World Superbike at Misano, the seventh round of thirteen, offered a chance for Ducati to finally get a win on the Panigale, and a fairy tale result in Italy would round out the excellent work they did in qualifying.
Unfortunately, it was not to be. Davide Giugliano had a poor start in the first race, and he claimed a bad choice of tyre held him back, while Chaz Davies finished in fourth, four places better than he qualified. Race two was even worse as Giugliano jumped the start before setting the fastest lap of the race on the second lap and settling into what looked like winning potential before the race collapsed around him as he had to take a ride-through, ending his hopes and those of Ducati.
It was left, therefore, to Aprilia to get an Italian victory, and both Marco Melandri and Sylvain Guintoli looked like they had both the pace and the bike to win. Melandri finally has confidence in the front of his bike and Guintoli qualified on the front row. None of this mattered as, no matter how well Melandri rode, for a brace of third places, Tom Sykes and Loris Baz were unbeatable. Melandri confirmed that the speed of the Kawasakis surprised them and Loris Baz once again showed that when Tom Sykes turns on the metronome in his head, Baz is the only man who can keep up with him.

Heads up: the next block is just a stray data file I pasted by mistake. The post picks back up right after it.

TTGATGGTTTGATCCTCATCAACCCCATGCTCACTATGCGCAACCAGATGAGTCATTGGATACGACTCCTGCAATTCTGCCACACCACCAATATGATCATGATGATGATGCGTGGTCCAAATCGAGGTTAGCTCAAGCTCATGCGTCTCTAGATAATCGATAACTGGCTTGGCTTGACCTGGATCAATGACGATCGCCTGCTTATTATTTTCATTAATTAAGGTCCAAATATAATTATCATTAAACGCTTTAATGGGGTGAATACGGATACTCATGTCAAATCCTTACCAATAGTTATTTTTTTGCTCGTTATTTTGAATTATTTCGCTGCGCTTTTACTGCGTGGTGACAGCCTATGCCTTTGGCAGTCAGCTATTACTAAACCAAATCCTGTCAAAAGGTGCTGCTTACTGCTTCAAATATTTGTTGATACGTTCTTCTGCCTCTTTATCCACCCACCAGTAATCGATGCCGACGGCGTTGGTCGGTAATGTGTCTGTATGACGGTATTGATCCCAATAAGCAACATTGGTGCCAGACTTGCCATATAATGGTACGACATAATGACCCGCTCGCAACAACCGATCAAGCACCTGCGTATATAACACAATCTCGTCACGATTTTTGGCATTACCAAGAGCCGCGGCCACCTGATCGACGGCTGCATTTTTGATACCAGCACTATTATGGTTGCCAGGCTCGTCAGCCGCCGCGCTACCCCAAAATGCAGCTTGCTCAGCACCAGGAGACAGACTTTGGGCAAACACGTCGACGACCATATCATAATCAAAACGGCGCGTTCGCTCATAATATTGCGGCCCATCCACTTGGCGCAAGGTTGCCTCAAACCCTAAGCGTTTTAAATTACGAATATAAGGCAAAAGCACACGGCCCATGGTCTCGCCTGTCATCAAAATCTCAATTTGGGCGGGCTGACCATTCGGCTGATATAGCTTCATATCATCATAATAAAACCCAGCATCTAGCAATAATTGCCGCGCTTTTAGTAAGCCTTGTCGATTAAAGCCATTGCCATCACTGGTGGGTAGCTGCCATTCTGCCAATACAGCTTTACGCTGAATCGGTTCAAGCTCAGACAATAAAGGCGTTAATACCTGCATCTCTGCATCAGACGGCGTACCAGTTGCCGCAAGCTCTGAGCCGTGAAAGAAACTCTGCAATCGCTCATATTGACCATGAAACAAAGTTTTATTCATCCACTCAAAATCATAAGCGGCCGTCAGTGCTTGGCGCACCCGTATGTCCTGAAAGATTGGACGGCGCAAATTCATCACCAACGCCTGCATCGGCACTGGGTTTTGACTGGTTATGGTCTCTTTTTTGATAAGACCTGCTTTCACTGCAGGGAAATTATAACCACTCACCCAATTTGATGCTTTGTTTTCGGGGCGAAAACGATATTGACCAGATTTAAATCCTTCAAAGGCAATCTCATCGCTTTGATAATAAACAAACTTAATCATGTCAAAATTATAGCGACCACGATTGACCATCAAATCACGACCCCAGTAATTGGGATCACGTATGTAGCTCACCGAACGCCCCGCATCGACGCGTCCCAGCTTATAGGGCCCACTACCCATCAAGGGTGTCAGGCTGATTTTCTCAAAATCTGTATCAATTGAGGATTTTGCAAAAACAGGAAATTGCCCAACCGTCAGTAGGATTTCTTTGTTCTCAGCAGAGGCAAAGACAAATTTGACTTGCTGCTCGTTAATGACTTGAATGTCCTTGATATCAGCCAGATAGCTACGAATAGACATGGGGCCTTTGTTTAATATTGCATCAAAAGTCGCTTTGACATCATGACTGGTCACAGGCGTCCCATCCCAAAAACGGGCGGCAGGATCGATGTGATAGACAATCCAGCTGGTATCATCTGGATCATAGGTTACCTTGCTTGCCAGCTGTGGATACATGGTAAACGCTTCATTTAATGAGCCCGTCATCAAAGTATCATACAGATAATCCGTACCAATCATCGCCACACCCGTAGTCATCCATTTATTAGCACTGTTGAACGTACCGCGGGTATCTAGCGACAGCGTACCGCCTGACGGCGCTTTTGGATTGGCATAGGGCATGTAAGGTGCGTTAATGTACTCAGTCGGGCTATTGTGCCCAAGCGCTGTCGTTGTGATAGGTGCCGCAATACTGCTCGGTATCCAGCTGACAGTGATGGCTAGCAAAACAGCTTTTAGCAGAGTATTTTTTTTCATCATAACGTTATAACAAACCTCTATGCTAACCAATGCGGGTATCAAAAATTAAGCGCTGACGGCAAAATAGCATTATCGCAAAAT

This does not bode well for anyone not on a green bike. Tom Sykes, carrying a serious wrist injury, was able to maintain a punishing lap-record pace in race one and, even though he was gifted the lead, in race two he managed to compensate for his injury and manage the race from the front. Loris Baz said he rode his best race in race two, holding off Marco Melandri, and even at his best pace, on equal machinery to Sykes, he could not catch him.
Tom Sykes may have made the race boring, if you concentrate only on the lead bike, but he has developed that bike with Kawasaki and it is suited to his style, changing from a tyre-eating saturday-only monster to a championship-winning package. When the track suits either his bike or his style, and when there's a tyre he can budget out over a race, he makes it look easy. A tenth or two a lap, every one treated like a qualifying lap on limited rubber, like boiling a frog one degree, one lap, at a time.
Both Honda and Suzuki struggled, a familiar tale. Eugene Laverty snapped something in his injured foot, pressing on a foot peg in race one, and, after five laps of pain, he found a position he could ride in without too much pain, and finished in ninth place before getting filled with pain killers for race two. Jonathan Rea, back to struggling mid-pack couldn't do better than fifth all day, with the track just not letting him get a setting that wouldn't punish him for having a slow bike. Alex Lowes and Leon Haslam both had a crash a piece, although Haslam's allowed him to recover for twelfth place.
In World Supersport, Kawasaki aren't having as much fun, as Kenan Sofuoglu's title chase looks all but finished. With only twelve rounds, Laguna Seca being the one they miss, five remain for the smaller bikes, and Sofuoglu is in sixth place, sixty-eight points behind Michael van der Mark who is three times a winner so far this year. Jules Cluzel in second place, with two wins including today's, is the only man who looks like he is in with a chance of beating Van der Mark.
Half way through the year, favourites have risen to the top, but this is racing and anything can happen, but in the words of Tom Sykes, for the Kawasaki team, it's “happy days”.